Pittsburgh Marathon in talks to take over Richard S. Caliguiri Great Race
Organizers of the Pittsburgh Marathon are in the running to take over the Richard S. Caliguiri City of Pittsburgh Great Race, officials said Friday.
Pittsburgh in March issued a public request for proposals seeking companies to replace the city Parks and Recreation Department as organizer of the Great Race, held each fall in memory of late Mayor Richard Caliguiri. The management change is unrelated to a city investigation of parks expenditures, including Great Race funds, said Katie O'Malley, spokesman for Mayor Bill Peduto.
The city has selected a company and is talking with nonprofit Pittsburgh Three Rivers Marathon, Inc., but has yet to award the contract, O'Malley and a marathon official said.
“We are in discussion with the city about the Great Race, but nothing has been finalized,” said marathon spokeswoman Kelsey Emch, noting that the marathon has managed the Great Race Expo since 2014. The Expo, held the day before the race, includes free product sampling, health screenings, demonstrations and discounted sporting goods sales, according to its website.
O'Malley said she could not identify the city's selection until the management contract is finalized. It is subject to City Council approval and review by the Equal Opportunity Review Commission, she said.
Peduto last week said a parks employee notified his office about a potential problem with the Special Parks Programs Trust Fund, which collects money to put into the Great Race and currently totals $658,220. He said the Office of Municipal Investigations is reviewing the matter.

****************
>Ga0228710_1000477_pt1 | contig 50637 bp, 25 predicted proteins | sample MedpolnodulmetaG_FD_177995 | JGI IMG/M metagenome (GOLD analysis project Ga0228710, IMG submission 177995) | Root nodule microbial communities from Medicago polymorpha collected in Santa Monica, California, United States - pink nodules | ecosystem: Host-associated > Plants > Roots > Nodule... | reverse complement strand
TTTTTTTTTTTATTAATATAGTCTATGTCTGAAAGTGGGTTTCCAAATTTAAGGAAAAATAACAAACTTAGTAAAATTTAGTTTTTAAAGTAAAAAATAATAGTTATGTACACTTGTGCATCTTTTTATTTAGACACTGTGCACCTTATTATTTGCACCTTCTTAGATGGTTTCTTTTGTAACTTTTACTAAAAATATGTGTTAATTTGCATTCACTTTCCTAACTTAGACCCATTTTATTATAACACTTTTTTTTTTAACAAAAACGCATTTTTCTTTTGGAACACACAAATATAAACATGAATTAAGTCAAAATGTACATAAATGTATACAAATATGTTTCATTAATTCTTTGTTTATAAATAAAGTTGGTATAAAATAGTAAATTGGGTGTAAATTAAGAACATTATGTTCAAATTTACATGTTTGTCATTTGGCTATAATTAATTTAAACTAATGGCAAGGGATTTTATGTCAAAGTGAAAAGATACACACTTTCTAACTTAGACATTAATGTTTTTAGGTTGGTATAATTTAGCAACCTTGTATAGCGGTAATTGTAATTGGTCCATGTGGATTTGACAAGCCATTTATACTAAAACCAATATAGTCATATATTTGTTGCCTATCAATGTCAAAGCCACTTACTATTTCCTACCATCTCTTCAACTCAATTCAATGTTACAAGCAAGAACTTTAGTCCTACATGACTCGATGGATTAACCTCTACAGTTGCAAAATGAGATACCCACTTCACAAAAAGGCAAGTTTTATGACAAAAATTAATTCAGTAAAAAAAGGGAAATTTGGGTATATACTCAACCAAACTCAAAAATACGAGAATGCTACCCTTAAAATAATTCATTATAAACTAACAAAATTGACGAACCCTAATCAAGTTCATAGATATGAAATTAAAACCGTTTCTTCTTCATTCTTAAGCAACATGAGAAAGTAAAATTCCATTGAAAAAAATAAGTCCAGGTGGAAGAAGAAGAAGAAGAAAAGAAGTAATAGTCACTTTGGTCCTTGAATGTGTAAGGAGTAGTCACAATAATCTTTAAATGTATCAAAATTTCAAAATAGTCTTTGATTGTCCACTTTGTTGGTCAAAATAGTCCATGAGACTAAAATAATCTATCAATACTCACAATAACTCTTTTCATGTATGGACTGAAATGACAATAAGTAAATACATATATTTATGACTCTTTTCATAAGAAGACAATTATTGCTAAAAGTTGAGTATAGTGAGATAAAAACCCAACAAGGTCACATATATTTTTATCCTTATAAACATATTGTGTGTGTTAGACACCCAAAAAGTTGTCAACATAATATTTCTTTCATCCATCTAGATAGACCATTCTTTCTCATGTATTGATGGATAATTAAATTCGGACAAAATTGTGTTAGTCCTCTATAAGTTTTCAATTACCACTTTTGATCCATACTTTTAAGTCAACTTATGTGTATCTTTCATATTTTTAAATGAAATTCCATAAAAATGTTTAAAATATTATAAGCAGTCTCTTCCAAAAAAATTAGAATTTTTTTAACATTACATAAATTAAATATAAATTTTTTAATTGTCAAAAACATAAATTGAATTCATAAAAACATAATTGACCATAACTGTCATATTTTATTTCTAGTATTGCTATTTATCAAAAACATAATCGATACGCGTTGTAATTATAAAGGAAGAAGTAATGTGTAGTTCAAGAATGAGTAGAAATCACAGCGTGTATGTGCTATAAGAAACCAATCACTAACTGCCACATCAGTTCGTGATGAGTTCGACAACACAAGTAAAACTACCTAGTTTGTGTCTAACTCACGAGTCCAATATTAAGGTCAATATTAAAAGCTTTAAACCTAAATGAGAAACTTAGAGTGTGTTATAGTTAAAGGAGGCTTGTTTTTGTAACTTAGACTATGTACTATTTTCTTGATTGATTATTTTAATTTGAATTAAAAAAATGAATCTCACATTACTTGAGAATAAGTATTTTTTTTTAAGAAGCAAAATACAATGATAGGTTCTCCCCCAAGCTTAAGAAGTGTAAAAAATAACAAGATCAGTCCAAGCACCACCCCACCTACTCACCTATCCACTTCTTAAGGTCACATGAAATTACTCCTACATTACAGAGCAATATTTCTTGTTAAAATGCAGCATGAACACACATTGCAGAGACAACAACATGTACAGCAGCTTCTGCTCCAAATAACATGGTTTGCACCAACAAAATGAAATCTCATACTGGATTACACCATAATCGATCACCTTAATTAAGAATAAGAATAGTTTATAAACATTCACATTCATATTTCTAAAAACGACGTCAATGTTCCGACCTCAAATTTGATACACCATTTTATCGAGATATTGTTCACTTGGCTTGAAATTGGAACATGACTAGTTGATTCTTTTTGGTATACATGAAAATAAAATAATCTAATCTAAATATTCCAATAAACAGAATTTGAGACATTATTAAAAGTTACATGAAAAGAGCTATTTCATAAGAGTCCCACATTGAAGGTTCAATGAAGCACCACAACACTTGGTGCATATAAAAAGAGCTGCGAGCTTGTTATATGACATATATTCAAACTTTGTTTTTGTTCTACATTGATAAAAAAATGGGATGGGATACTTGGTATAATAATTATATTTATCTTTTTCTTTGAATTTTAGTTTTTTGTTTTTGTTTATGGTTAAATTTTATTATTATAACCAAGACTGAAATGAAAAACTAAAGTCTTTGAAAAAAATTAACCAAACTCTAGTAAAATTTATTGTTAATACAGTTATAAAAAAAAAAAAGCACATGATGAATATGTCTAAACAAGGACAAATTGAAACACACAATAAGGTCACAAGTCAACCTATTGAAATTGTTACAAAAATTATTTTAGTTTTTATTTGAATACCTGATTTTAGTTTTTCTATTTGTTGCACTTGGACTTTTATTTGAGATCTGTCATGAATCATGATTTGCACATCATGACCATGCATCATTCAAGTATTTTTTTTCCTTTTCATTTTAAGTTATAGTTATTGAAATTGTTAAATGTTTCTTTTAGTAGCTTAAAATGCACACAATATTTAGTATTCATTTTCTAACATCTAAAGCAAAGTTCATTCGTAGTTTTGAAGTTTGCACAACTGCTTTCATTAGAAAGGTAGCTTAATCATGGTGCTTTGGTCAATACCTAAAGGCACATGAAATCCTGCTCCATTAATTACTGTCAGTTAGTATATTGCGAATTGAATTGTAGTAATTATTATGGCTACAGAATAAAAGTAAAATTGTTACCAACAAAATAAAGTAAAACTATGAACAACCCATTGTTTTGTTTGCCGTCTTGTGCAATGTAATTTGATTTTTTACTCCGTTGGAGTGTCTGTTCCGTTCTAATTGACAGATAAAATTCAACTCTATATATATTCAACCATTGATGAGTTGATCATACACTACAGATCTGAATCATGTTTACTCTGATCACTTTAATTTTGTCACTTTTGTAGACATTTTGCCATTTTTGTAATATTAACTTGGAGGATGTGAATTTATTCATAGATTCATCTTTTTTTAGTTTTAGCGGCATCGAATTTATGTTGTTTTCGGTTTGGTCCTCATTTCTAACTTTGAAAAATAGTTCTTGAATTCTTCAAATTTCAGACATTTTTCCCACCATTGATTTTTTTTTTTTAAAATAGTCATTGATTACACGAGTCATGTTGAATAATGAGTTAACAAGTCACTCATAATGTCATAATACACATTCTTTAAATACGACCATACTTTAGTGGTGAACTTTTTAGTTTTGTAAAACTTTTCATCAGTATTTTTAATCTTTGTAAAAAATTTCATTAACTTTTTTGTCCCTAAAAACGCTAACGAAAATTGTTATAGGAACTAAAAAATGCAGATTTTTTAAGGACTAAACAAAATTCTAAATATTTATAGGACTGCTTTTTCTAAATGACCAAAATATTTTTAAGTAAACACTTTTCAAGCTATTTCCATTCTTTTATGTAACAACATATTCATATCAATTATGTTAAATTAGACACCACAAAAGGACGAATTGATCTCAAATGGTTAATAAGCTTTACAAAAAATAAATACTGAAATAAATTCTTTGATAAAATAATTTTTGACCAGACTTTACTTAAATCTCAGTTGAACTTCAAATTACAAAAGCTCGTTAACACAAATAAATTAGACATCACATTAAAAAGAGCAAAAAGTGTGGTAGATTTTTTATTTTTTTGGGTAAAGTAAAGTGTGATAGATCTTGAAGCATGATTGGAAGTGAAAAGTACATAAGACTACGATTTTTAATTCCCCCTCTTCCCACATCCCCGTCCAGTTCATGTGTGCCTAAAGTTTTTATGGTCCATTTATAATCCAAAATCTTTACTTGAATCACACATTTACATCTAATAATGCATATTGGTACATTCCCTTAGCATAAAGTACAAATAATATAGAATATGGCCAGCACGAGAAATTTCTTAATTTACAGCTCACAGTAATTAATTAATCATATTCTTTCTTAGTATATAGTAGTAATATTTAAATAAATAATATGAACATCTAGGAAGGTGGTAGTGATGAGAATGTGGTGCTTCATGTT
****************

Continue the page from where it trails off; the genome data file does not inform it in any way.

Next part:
O'Malley said the investigation centers on expenditures and whether they were properly authorized. She said the investigation will not impact this year's race, scheduled for Sept. 24.
The city generates race funds through sponsorships and registration fees.
The parks department spent $343,326 from the fund in 2016. At least 40 percent of that paid for expenses other than the Great Race , according to invoices.
The expenses included paying for a clown to appear at park events, repairs to the Westwood swimming pool and rental of a tree stump grinder and backhoe for Frick Park. The trust fund also helped pay for city bicentennial events, a Black History Month celebration and a victory parade for the Penguins after the team won the Stanley Cup Championship in 2016.
OMI also is reviewing a Huntington Bank account held by South Side-based City Source Associates that contained Great Race funds. The account was closed in April and a balance of $422,223 was transferred to the special parks trust fund.
O'Malley cited the OMI investigation in declining to discuss the account and why it was held by City Source, a city property maintenance contractor. City Source did not return a call.
Bob Bauder is a Tribune-Review staff writer. Reach him at 412-765-2312, firstname.lastname@example.org or @bobbauder. Staff Writer Chris Togneri contributed.